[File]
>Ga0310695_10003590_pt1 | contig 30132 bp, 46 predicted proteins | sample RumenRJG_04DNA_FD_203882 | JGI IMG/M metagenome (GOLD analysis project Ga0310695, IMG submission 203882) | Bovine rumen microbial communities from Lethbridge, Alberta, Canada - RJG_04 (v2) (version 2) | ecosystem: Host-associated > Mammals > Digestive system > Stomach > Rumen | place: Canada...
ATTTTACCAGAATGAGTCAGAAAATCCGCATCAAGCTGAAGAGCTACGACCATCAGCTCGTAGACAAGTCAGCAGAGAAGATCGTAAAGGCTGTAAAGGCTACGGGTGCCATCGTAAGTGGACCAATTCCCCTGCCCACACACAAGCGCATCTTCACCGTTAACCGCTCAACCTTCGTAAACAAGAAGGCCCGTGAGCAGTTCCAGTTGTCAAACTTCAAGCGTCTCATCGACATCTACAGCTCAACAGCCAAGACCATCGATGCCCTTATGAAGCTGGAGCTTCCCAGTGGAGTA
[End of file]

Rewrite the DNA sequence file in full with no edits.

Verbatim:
>Ga0310695_10003590_pt1 | contig 30132 bp, 46 predicted proteins | sample RumenRJG_04DNA_FD_203882 | JGI IMG/M metagenome (GOLD analysis project Ga0310695, IMG submission 203882) | Bovine rumen microbial communities from Lethbridge, Alberta, Canada - RJG_04 (v2) (version 2) | ecosystem: Host-associated > Mammals > Digestive system > Stomach > Rumen | place: Canada...
ATTTTACCAGAATGAGTCAGAAAATCCGCATCAAGCTGAAGAGCTACGACCATCAGCTCGTAGACAAGTCAGCAGAGAAGATCGTAAAGGCTGTAAAGGCTACGGGTGCCATCGTAAGTGGACCAATTCCCCTGCCCACACACAAGCGCATCTTCACCGTTAACCGCTCAACCTTCGTAAACAAGAAGGCCCGTGAGCAGTTCCAGTTGTCAAACTTCAAGCGTCTCATCGACATCTACAGCTCAACAGCCAAGACCATCGATGCCCTTATGAAGCTGGAGCTTCCCAGTGGAGTA